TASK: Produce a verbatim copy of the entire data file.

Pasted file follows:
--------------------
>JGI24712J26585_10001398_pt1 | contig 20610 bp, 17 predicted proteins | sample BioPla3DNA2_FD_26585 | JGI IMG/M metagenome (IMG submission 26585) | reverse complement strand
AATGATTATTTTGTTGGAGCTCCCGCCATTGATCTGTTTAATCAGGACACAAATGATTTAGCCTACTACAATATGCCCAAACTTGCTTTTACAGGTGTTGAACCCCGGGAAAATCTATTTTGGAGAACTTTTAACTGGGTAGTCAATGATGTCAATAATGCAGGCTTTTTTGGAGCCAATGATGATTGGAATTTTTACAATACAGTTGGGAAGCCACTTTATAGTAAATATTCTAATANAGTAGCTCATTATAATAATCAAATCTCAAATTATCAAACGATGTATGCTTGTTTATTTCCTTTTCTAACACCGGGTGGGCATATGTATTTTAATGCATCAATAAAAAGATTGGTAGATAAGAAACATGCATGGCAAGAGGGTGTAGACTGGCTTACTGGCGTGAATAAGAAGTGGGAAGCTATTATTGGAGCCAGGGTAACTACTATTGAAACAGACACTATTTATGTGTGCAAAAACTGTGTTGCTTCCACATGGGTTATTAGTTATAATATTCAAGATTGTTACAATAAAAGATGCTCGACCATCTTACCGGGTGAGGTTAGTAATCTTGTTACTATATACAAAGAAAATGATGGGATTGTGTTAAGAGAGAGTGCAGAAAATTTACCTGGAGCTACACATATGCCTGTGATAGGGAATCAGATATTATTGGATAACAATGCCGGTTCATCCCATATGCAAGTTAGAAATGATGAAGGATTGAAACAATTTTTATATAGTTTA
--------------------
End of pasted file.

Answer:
>JGI24712J26585_10001398_pt1 | contig 20610 bp, 17 predicted proteins | sample BioPla3DNA2_FD_26585 | JGI IMG/M metagenome (IMG submission 26585) | reverse complement strand
AATGATTATTTTGTTGGAGCTCCCGCCATTGATCTGTTTAATCAGGACACAAATGATTTAGCCTACTACAATATGCCCAAACTTGCTTTTACAGGTGTTGAACCCCGGGAAAATCTATTTTGGAGAACTTTTAACTGGGTAGTCAATGATGTCAATAATGCAGGCTTTTTTGGAGCCAATGATGATTGGAATTTTTACAATACAGTTGGGAAGCCACTTTATAGTAAATATTCTAATANAGTAGCTCATTATAATAATCAAATCTCAAATTATCAAACGATGTATGCTTGTTTATTTCCTTTTCTAACACCGGGTGGGCATATGTATTTTAATGCATCAATAAAAAGATTGGTAGATAAGAAACATGCATGGCAAGAGGGTGTAGACTGGCTTACTGGCGTGAATAAGAAGTGGGAAGCTATTATTGGAGCCAGGGTAACTACTATTGAAACAGACACTATTTATGTGTGCAAAAACTGTGTTGCTTCCACATGGGTTATTAGTTATAATATTCAAGATTGTTACAATAAAAGATGCTCGACCATCTTACCGGGTGAGGTTAGTAATCTTGTTACTATATACAAAGAAAATGATGGGATTGTGTTAAGAGAGAGTGCAGAAAATTTACCTGGAGCTACACATATGCCTGTGATAGGGAATCAGATATTATTGGATAACAATGCCGGTTCATCCCATATGCAAGTTAGAAATGATGAAGGATTGAAACAATTTTTATATAGTTTA